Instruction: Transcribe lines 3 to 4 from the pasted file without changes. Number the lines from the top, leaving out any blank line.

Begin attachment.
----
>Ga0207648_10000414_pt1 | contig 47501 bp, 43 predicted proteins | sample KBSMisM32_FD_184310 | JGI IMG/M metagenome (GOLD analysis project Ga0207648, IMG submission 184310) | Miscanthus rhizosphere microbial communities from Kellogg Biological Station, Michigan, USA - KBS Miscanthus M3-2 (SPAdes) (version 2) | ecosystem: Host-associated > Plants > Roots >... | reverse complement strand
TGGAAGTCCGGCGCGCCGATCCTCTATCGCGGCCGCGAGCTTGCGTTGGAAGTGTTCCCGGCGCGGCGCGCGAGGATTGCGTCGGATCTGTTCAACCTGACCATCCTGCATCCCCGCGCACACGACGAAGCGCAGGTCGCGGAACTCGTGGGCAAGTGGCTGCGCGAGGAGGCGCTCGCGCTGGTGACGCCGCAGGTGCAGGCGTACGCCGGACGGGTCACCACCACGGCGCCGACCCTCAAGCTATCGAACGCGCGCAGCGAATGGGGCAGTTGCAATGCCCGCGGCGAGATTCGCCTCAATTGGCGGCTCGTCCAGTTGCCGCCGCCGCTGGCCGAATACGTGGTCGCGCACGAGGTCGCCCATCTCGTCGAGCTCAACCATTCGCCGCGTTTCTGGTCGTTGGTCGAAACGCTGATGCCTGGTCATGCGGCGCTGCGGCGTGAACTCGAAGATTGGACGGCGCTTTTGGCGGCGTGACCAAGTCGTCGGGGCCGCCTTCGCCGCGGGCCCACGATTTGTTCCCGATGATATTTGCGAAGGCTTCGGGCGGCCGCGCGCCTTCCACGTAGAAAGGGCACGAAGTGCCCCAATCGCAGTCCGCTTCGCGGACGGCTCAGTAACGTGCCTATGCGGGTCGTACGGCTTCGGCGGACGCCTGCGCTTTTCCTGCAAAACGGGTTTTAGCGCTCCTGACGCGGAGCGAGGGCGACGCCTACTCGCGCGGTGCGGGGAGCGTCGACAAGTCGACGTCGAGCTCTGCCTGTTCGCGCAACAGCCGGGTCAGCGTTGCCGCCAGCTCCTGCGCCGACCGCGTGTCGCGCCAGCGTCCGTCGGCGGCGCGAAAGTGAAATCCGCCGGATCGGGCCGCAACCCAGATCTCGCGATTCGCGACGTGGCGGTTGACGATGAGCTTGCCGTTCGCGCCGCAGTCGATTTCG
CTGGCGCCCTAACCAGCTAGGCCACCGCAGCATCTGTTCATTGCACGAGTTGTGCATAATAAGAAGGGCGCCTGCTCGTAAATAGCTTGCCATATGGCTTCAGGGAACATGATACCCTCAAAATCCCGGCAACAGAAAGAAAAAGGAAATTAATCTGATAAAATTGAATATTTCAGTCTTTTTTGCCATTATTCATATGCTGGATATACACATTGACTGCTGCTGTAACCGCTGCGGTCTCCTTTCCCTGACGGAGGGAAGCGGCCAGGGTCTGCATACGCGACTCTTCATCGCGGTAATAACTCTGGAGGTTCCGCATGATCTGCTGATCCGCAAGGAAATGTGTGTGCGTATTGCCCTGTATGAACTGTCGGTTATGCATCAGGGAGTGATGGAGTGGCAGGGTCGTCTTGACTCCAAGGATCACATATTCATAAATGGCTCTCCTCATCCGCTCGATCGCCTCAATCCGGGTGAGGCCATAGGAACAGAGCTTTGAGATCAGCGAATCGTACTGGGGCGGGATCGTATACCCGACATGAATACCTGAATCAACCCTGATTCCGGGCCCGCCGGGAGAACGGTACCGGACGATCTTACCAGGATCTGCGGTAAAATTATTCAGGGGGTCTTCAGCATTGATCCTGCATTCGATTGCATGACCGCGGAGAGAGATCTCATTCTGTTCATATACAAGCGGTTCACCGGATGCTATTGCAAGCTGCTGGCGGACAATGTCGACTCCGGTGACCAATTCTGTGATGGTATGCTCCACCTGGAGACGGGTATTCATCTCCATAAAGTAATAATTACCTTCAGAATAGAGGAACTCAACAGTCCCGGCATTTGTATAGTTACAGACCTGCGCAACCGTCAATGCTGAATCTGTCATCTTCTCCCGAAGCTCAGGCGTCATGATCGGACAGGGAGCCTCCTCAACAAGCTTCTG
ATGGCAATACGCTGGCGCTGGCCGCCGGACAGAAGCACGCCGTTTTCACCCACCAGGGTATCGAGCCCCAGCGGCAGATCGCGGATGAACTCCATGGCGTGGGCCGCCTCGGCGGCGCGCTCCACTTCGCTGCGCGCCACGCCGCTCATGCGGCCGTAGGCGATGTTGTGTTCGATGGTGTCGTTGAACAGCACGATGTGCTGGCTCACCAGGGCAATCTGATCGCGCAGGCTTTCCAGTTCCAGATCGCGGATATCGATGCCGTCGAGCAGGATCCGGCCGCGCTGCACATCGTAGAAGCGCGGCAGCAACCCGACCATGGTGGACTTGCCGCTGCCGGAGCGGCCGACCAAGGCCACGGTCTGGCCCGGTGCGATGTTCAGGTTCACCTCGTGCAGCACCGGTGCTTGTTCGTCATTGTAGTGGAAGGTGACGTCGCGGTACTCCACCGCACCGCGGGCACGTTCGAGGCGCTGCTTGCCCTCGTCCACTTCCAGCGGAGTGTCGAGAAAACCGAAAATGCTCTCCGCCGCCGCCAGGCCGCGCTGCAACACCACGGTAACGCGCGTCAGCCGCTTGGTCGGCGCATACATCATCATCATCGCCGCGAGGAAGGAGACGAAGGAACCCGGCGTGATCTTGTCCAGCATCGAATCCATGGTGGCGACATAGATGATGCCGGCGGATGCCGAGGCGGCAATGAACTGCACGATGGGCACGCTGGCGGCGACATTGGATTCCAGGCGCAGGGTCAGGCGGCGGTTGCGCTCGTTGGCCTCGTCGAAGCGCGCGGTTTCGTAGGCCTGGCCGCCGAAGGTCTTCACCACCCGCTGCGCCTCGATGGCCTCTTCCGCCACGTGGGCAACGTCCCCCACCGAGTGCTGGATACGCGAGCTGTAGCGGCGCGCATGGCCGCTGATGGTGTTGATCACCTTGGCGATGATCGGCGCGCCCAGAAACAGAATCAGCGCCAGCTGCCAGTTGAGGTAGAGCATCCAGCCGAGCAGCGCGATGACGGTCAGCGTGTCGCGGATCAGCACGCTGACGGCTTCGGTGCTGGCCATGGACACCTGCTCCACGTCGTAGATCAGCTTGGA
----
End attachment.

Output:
CTGGCGCCCTAACCAGCTAGGCCACCGCAGCATCTGTTCATTGCACGAGTTGTGCATAATAAGAAGGGCGCCTGCTCGTAAATAGCTTGCCATATGGCTTCAGGGAACATGATACCCTCAAAATCCCGGCAACAGAAAGAAAAAGGAAATTAATCTGATAAAATTGAATATTTCAGTCTTTTTTGCCATTATTCATATGCTGGATATACACATTGACTGCTGCTGTAACCGCTGCGGTCTCCTTTCCCTGACGGAGGGAAGCGGCCAGGGTCTGCATACGCGACTCTTCATCGCGGTAATAACTCTGGAGGTTCCGCATGATCTGCTGATCCGCAAGGAAATGTGTGTGCGTATTGCCCTGTATGAACTGTCGGTTATGCATCAGGGAGTGATGGAGTGGCAGGGTCGTCTTGACTCCAAGGATCACATATTCATAAATGGCTCTCCTCATCCGCTCGATCGCCTCAATCCGGGTGAGGCCATAGGAACAGAGCTTTGAGATCAGCGAATCGTACTGGGGCGGGATCGTATACCCGACATGAATACCTGAATCAACCCTGATTCCGGGCCCGCCGGGAGAACGGTACCGGACGATCTTACCAGGATCTGCGGTAAAATTATTCAGGGGGTCTTCAGCATTGATCCTGCATTCGATTGCATGACCGCGGAGAGAGATCTCATTCTGTTCATATACAAGCGGTTCACCGGATGCTATTGCAAGCTGCTGGCGGACAATGTCGACTCCGGTGACCAATTCTGTGATGGTATGCTCCACCTGGAGACGGGTATTCATCTCCATAAAGTAATAATTACCTTCAGAATAGAGGAACTCAACAGTCCCGGCATTTGTATAGTTACAGACCTGCGCAACCGTCAATGCTGAATCTGTCATCTTCTCCCGAAGCTCAGGCGTCATGATCGGACAGGGAGCCTCCTCAACAAGCTTCTG
ATGGCAATACGCTGGCGCTGGCCGCCGGACAGAAGCACGCCGTTTTCACCCACCAGGGTATCGAGCCCCAGCGGCAGATCGCGGATGAACTCCATGGCGTGGGCCGCCTCGGCGGCGCGCTCCACTTCGCTGCGCGCCACGCCGCTCATGCGGCCGTAGGCGATGTTGTGTTCGATGGTGTCGTTGAACAGCACGATGTGCTGGCTCACCAGGGCAATCTGATCGCGCAGGCTTTCCAGTTCCAGATCGCGGATATCGATGCCGTCGAGCAGGATCCGGCCGCGCTGCACATCGTAGAAGCGCGGCAGCAACCCGACCATGGTGGACTTGCCGCTGCCGGAGCGGCCGACCAAGGCCACGGTCTGGCCCGGTGCGATGTTCAGGTTCACCTCGTGCAGCACCGGTGCTTGTTCGTCATTGTAGTGGAAGGTGACGTCGCGGTACTCCACCGCACCGCGGGCACGTTCGAGGCGCTGCTTGCCCTCGTCCACTTCCAGCGGAGTGTCGAGAAAACCGAAAATGCTCTCCGCCGCCGCCAGGCCGCGCTGCAACACCACGGTAACGCGCGTCAGCCGCTTGGTCGGCGCATACATCATCATCATCGCCGCGAGGAAGGAGACGAAGGAACCCGGCGTGATCTTGTCCAGCATCGAATCCATGGTGGCGACATAGATGATGCCGGCGGATGCCGAGGCGGCAATGAACTGCACGATGGGCACGCTGGCGGCGACATTGGATTCCAGGCGCAGGGTCAGGCGGCGGTTGCGCTCGTTGGCCTCGTCGAAGCGCGCGGTTTCGTAGGCCTGGCCGCCGAAGGTCTTCACCACCCGCTGCGCCTCGATGGCCTCTTCCGCCACGTGGGCAACGTCCCCCACCGAGTGCTGGATACGCGAGCTGTAGCGGCGCGCATGGCCGCTGATGGTGTTGATCACCTTGGCGATGATCGGCGCGCCCAGAAACAGAATCAGCGCCAGCTGCCAGTTGAGGTAGAGCATCCAGCCGAGCAGCGCGATGACGGTCAGCGTGTCGCGGATCAGCACGCTGACGGCTTCGGTGCTGGCCATGGACACCTGCTCCACGTCGTAGATCAGCTTGGA